The objective of this problem is first to determine appropriate allocation of orders to available vehicle capacities to minimize total delivery cost which consists of transportation cost, delivery earliness penalty cost, and delivery tardiness penalty cost. The allocation is constrained by production capacity. In other words, manufacturing of orders should be completed before the departure time of the vehicle that the order allocated to. Then, the schedule of assembly manufacturing is determined to make sure that each order is completed on time, while the order waiting time before transportation is minimized. According to Li et al., the solution method consists of two phases. A network representation of the two stage decision model is shown in Figure 1. 

 

Figure 1. Two stage decision model in CESC 

In the first phase, the proposed Integer Linear Programming (ILP) model will run for the transportation issues of the outbound logistics assuming that the number of completedcustomers'-orders are available and the production rate of assembly manufacturing is fixed and known. In the second phase, using the above optimal decision obtained for the outbound logistics, i.e., the flight wise customers' orders movement strategy, an efficient release control policy is decided for the assembly manufacturing based on the available assembly capacity. 

The 3PL transportation allocation problem and the assembly scheduling problem formulated in this work are based on the following assumptions: 

  • Decisions of transportation allocation and assembly scheduling are for the orders accepted in the previous planning periods. 
  • All the packed products have same or similar dimensions. 
  • Business processing time and cost, together with loading time and loading cost for each vehicle are included in the transportation time and transportation cost.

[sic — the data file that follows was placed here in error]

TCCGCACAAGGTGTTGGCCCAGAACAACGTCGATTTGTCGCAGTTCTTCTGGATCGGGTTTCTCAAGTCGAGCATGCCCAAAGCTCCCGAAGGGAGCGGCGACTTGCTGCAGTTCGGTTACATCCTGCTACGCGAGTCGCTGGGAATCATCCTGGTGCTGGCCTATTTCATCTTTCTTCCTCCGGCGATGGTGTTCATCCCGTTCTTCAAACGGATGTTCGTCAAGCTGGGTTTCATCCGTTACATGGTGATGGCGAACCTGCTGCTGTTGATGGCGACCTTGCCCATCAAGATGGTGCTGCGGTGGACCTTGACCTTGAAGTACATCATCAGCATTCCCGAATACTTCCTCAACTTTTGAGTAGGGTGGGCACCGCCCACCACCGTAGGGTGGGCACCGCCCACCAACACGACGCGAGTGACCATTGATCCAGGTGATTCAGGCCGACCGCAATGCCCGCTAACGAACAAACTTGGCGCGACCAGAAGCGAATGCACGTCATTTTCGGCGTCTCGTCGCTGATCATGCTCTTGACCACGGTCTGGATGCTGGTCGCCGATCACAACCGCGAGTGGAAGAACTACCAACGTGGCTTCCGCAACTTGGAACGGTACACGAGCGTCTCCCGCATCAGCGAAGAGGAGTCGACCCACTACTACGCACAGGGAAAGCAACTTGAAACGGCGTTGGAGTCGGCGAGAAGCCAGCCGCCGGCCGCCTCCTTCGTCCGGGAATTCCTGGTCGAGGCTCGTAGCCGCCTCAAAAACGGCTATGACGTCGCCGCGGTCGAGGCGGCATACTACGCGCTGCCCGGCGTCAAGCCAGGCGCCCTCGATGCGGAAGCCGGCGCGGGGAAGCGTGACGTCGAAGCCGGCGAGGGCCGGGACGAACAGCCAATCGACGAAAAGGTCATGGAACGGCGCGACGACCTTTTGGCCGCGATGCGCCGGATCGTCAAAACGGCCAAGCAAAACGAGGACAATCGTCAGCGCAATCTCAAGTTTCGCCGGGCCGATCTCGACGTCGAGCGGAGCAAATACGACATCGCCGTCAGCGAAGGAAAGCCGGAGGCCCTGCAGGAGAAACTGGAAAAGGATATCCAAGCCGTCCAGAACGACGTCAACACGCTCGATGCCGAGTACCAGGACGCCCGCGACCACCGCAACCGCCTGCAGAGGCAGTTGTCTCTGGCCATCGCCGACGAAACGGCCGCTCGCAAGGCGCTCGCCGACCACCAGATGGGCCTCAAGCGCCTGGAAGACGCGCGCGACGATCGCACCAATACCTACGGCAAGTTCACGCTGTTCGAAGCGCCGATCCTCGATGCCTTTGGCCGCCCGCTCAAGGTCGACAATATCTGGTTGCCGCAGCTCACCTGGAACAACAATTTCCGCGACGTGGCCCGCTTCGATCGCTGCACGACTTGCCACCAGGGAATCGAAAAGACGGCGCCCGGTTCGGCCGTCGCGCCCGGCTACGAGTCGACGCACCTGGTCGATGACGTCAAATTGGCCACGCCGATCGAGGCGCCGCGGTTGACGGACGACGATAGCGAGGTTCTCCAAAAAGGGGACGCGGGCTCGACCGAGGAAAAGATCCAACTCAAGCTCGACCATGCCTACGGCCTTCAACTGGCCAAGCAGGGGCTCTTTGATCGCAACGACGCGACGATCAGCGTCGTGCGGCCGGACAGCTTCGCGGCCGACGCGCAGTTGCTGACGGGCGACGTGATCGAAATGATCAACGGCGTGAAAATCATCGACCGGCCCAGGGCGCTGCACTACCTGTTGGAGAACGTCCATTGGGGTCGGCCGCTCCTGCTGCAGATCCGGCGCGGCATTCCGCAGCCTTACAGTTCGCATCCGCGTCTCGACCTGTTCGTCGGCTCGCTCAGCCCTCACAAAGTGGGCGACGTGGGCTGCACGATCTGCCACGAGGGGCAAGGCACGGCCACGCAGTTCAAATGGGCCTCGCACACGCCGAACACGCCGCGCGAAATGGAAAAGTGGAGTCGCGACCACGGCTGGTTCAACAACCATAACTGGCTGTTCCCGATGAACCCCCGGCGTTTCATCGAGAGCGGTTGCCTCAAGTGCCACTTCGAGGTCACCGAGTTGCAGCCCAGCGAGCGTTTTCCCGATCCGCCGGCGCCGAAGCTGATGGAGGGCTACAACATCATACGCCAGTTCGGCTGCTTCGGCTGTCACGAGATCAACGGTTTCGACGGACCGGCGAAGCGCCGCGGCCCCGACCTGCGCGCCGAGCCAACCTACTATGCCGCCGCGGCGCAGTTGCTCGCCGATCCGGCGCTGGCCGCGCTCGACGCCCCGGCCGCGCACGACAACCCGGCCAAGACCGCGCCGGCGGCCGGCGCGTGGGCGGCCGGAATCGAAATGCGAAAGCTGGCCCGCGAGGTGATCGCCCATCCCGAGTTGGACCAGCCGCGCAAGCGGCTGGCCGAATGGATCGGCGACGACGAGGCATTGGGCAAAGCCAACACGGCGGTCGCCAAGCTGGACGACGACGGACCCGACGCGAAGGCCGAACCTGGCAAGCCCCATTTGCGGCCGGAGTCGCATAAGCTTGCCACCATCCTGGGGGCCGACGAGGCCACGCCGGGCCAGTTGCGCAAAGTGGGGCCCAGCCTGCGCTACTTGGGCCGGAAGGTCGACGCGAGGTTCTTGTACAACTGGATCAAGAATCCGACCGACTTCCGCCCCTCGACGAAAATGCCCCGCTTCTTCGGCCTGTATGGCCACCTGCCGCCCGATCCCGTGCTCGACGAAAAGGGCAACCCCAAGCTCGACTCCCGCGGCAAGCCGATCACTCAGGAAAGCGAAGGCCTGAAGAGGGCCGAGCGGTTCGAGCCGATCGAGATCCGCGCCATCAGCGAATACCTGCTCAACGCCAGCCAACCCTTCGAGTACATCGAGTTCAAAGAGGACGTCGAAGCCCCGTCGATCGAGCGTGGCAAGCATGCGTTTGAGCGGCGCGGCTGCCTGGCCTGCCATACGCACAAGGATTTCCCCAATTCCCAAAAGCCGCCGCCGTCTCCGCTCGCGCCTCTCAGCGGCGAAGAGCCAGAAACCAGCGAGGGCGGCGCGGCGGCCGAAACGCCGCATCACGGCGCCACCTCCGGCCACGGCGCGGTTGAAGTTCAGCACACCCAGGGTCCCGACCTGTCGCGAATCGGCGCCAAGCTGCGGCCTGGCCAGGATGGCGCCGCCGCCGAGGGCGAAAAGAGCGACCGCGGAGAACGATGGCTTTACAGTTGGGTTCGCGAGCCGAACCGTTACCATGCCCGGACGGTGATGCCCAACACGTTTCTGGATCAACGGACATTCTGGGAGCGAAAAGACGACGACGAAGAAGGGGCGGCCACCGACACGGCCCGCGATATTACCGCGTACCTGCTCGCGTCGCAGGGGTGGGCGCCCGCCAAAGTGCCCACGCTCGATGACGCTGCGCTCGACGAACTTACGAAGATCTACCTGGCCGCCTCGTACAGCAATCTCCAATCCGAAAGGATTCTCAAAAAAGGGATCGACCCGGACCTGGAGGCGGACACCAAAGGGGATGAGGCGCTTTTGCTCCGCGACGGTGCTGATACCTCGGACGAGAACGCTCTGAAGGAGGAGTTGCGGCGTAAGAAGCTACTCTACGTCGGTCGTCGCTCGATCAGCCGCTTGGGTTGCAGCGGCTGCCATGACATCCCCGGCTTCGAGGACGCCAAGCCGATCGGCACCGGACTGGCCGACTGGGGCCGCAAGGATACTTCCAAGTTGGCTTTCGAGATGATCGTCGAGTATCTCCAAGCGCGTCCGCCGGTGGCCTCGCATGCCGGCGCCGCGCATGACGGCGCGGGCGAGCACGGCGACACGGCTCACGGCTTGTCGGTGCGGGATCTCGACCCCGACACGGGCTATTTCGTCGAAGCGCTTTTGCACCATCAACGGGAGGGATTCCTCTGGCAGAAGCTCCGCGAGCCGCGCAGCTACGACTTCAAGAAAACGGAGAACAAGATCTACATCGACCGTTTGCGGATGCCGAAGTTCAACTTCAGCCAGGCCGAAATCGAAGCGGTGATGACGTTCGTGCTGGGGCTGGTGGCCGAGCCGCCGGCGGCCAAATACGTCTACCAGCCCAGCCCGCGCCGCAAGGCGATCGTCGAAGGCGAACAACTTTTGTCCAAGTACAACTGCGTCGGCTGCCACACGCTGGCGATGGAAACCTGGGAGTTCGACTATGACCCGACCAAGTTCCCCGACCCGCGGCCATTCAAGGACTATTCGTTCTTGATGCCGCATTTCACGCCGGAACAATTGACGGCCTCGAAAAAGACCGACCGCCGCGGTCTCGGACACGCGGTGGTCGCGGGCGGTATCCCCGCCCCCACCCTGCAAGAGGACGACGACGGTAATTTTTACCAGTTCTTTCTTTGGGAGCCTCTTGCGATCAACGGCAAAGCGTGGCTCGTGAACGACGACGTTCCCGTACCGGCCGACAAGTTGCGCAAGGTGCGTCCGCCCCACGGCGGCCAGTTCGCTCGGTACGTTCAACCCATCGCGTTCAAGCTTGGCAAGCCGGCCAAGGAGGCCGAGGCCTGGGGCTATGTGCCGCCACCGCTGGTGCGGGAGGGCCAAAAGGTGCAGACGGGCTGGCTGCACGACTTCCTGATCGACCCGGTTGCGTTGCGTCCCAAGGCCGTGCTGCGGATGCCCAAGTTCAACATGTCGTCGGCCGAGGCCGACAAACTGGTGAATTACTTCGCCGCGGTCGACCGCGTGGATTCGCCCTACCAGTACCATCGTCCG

• Vehicle departure time is taken as the time that 3PL's vehicle set out from the manufacturer's plant. Vehicle arrival time is taken as the time that the vehicle reaches customer. 
  • Orders released into production facility for the planning period are delivered within the same planning period which means there are no production backlogs. 
  • For assembly manufacturing, setup time is included in the processing time. 
  • Assembly flow shop consists of single machine. The machine can process only one part at a time.
  • There are no machine breakdowns and preemptions.
  • Total manufacturing time of an order is directly proportional to the order's quantity. 
  • Waiting penalties for orders before transportation are order independent, i.e., they are not determined based on any job characteristics.
  • The starting time of the planning period is set equal to zero. 


Source: Kunpeng Li and Appa Iyer Sivakumar, https://openresearchlibrary.org/content/a7cdb685-0a75-45dd-b097-f3c5e8f34f28
Creative Commons License This work is licensed under a Creative Commons Attribution-NonCommercial-ShareAlike 3.0 License.